Today, right now, we are at Cozumel. It’s our last stop. Then two more days and we are back in Galvaston.

I won’t leave the ship again. I did for two outings, one in a place called Playa Maya and then in Belize. It was miserable. It took over a 90 minutes just to disembark the ship – there are two thousand six hundred passengers. We had signed up for tours and after getting off the boat we went into groups and stood in line for another hour before getting on busses and driving for another hour. In Playa Maya – a completely made up city by the way, in the last three years, by developers who cater to the cruising industry, I went to the ruins of Checkaban. I went alone, Mulan didn’t want to see it. Good thing too, the bus ride was long and there were no other children on the tour. Along the way there were lots of signs for the housing developments that they are building along the coast. The signs have pictures of kidney shaped swimming pools and women floating – blonde, white, American women of European descent. Clearly they are trying to woo more than the cruise ships here.

The ruins were moving to look at. I couldn’t help but think that their lost culture was so much more sophisticated than ours as we stood there looking at the pyramids overgrown and beautiful, us in our culottes and big t-shirts and pink sweaty faces and floppy hats, mouths agape, coca cola in hand, taking pictures of each other before we heard the guide even explain what we were looking at.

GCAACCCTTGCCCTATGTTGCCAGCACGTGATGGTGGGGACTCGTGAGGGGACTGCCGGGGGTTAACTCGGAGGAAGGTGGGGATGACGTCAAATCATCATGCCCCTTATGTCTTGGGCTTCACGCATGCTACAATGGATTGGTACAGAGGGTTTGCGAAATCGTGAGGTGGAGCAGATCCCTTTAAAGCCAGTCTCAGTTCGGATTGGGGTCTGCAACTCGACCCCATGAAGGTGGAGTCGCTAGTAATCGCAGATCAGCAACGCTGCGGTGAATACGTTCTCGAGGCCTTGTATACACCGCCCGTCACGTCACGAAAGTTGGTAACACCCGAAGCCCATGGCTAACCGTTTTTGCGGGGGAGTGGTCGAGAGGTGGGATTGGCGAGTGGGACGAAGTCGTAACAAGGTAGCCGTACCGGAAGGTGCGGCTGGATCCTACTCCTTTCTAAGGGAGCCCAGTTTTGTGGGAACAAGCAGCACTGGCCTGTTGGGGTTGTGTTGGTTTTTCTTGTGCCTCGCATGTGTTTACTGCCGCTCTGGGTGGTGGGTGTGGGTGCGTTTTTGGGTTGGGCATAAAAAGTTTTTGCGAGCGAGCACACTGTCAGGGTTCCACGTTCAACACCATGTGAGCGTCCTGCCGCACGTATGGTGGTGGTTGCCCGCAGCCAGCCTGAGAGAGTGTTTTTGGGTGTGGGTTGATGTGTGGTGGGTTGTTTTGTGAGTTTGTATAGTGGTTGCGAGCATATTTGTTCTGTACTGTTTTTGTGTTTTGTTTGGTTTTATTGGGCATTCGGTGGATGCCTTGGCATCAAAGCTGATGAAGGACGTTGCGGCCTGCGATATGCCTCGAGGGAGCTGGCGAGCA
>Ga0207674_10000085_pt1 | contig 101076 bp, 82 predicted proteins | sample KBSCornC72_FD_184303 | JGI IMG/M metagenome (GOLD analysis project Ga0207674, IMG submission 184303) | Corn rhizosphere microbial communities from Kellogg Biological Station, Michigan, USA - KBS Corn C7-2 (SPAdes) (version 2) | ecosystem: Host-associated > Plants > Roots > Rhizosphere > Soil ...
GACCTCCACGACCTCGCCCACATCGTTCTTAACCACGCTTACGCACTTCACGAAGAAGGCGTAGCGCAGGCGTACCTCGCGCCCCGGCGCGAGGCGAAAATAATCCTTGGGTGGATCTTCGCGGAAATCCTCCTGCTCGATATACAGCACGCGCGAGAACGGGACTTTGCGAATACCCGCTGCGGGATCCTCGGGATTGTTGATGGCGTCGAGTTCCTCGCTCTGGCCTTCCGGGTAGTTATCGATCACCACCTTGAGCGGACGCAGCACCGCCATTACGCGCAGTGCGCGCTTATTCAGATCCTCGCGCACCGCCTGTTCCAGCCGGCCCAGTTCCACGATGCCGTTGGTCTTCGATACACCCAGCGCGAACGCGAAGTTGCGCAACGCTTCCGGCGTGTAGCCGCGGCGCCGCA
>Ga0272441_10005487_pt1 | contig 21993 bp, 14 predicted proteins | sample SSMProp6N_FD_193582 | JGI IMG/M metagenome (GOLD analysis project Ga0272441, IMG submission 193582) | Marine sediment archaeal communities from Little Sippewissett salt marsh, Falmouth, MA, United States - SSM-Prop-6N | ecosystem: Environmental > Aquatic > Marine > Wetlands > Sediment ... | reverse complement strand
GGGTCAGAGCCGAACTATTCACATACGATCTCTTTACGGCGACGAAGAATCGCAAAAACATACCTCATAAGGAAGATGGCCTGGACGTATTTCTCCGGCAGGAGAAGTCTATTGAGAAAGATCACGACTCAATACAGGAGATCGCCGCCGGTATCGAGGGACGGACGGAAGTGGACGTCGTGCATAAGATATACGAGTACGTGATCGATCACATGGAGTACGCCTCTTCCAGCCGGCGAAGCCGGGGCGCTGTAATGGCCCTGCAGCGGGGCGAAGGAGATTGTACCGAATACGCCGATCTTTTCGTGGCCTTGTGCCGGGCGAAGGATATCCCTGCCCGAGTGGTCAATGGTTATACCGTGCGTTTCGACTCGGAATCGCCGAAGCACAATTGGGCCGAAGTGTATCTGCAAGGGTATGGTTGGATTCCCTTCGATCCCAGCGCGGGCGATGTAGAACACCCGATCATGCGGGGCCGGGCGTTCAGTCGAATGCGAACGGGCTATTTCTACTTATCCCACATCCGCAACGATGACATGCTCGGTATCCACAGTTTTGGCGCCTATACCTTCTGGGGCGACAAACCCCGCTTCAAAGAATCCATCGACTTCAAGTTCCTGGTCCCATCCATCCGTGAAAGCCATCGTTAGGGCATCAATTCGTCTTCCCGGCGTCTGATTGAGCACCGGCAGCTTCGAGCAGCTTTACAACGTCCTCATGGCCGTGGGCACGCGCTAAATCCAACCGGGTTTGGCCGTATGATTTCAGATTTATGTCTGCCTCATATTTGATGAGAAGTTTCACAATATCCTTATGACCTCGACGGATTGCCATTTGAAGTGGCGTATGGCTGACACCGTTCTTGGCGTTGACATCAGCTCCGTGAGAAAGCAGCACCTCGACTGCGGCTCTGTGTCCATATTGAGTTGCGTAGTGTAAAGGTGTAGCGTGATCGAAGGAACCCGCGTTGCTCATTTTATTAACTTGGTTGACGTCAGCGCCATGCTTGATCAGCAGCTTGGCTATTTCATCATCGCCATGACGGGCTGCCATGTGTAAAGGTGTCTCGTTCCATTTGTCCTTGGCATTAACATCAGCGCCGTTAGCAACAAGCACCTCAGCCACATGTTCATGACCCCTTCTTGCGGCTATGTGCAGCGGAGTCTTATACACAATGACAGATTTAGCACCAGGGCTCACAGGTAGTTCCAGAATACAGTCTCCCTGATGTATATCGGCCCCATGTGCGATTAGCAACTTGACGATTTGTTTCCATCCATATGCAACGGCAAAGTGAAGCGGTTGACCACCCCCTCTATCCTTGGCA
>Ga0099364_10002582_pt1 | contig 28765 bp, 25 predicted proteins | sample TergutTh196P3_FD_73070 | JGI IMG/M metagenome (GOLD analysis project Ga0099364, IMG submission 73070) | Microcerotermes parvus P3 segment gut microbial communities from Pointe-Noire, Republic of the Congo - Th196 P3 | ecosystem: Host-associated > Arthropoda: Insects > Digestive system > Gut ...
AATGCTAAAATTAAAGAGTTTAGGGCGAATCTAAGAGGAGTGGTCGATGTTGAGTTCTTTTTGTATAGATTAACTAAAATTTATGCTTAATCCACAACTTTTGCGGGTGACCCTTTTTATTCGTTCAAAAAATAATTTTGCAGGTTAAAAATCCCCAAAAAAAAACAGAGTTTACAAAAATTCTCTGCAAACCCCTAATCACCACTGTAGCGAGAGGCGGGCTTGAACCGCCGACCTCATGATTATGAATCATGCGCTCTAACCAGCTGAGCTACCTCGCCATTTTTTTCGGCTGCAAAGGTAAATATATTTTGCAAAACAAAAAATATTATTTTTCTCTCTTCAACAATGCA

In Belize we signed up for a bird sanctuary tour. The guide kept making the most awful jokes, it was excruciating. “We have the biggest stork here, do you Belize me?” Ha ha ha ha ha. The “sanctuary” took two hours to get to and was swampy and hot and with lots of little sad houses here and there, garbage strewn along the streets, old closed up stores, and rusting ancient cars…and hardly any birds. My aunt Bonnie and I and Mulan stayed on the bus with a few others while the larger group trampled around and all looked at this and that bird who was always flying away and out of site and unremarkable and depressing.

I realized something too, I buy things to just make people stop selling them to me. This is a new insight into myself. I realized it here on this ship. In one of the “nice” dining rooms the waiter kept trying to get me to buy this box of three bottles of wine that they were selling for passengers to take home. He kept telling me what an amazing value it was. It cost something like $140.00 I have no idea if it’s a good value or not. It could be lime vodka in the bottles for all I know. But I find it so deeply uncomfortable, people trying to sell me things. I am embarrassed for them – like I’m seeing them naked, like I’m looking at their dirty underwear or something and I just want them to stop it. And so I buy the damn thing they are selling to me, just to make them go away. I am sure I have spent thousands of dollars on things this way. So, I bought the wine.